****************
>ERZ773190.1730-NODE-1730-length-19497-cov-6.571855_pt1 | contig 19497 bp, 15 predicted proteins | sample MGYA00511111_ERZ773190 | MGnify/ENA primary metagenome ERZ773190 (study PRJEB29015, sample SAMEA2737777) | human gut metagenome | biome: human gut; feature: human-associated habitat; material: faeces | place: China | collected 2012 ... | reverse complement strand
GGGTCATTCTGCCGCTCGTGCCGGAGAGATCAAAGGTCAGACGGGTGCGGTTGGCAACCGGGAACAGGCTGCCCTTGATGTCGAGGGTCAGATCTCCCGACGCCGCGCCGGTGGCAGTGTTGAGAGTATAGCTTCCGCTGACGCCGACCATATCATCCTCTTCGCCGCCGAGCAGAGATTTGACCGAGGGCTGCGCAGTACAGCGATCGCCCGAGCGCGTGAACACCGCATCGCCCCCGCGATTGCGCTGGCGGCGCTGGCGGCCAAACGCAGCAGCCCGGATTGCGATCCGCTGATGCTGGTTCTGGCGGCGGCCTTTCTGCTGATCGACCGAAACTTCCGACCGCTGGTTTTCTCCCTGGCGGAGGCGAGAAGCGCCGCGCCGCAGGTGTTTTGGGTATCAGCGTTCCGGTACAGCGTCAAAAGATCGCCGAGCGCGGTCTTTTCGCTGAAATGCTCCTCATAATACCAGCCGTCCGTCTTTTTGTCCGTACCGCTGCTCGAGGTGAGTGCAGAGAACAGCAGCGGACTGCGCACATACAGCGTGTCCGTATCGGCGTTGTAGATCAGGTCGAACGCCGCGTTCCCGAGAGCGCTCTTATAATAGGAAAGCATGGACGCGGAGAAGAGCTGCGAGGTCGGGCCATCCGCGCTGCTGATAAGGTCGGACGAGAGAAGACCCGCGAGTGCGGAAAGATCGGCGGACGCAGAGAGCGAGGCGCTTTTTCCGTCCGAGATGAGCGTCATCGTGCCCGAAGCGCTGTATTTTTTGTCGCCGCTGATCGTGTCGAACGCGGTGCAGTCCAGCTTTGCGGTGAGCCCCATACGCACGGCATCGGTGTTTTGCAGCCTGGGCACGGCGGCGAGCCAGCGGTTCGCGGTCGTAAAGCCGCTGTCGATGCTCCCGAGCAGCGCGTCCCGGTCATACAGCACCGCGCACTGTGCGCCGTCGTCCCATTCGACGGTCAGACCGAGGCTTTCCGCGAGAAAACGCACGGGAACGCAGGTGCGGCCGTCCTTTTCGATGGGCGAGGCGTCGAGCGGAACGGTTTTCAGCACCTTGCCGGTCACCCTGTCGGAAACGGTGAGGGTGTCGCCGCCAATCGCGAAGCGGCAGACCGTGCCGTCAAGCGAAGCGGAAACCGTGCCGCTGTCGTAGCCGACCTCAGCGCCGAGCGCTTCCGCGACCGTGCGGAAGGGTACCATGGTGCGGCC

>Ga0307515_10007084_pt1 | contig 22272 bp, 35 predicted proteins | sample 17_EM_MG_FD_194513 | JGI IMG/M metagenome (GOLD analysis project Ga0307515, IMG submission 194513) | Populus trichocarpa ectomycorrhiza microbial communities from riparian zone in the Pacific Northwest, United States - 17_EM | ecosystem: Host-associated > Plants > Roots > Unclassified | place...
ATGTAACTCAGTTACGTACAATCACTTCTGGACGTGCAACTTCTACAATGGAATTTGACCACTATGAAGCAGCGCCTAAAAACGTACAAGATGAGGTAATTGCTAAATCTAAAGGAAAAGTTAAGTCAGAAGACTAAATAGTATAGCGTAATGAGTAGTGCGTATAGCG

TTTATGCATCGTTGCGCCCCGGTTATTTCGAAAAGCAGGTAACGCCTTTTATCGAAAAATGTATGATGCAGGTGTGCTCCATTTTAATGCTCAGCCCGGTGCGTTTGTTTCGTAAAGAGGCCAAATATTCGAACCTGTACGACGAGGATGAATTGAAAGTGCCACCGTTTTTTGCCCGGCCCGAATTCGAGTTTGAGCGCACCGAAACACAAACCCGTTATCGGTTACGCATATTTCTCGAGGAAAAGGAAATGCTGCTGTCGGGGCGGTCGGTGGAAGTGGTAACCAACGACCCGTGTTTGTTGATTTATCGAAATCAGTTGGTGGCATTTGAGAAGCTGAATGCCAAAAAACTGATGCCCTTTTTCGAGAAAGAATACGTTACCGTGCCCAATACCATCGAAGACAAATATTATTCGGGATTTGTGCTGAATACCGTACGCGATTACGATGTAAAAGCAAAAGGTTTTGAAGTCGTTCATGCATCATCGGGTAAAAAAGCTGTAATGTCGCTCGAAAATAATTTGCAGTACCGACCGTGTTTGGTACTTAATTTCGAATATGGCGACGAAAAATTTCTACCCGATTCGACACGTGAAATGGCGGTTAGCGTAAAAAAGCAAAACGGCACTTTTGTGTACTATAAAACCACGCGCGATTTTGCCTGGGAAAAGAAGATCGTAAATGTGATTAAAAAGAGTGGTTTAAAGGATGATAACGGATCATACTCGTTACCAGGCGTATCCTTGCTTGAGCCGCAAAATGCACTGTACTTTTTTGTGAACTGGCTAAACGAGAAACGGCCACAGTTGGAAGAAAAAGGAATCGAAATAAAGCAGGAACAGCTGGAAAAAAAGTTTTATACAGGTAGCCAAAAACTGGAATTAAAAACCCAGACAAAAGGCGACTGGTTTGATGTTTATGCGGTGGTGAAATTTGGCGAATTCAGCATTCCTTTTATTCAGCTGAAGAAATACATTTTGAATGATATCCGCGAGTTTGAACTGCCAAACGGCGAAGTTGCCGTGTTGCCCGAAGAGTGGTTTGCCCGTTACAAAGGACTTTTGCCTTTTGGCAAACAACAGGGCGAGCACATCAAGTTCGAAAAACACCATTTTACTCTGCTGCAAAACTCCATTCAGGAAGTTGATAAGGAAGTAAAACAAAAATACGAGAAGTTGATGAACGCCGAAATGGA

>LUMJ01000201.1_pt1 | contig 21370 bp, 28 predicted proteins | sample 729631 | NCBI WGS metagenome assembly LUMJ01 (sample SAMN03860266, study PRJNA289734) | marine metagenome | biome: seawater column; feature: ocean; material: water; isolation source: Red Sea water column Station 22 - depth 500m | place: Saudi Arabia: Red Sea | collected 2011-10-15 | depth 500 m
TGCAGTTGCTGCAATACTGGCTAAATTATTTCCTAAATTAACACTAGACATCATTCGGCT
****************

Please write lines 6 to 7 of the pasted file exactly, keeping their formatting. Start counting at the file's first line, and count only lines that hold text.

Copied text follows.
>LUMJ01000201.1_pt1 | contig 21370 bp, 28 predicted proteins | sample 729631 | NCBI WGS metagenome assembly LUMJ01 (sample SAMN03860266, study PRJNA289734) | marine metagenome | biome: seawater column; feature: ocean; material: water; isolation source: Red Sea water column Station 22 - depth 500m | place: Saudi Arabia: Red Sea | collected 2011-10-15 | depth 500 m
TGCAGTTGCTGCAATACTGGCTAAATTATTTCCTAAATTAACACTAGACATCATTCGGCT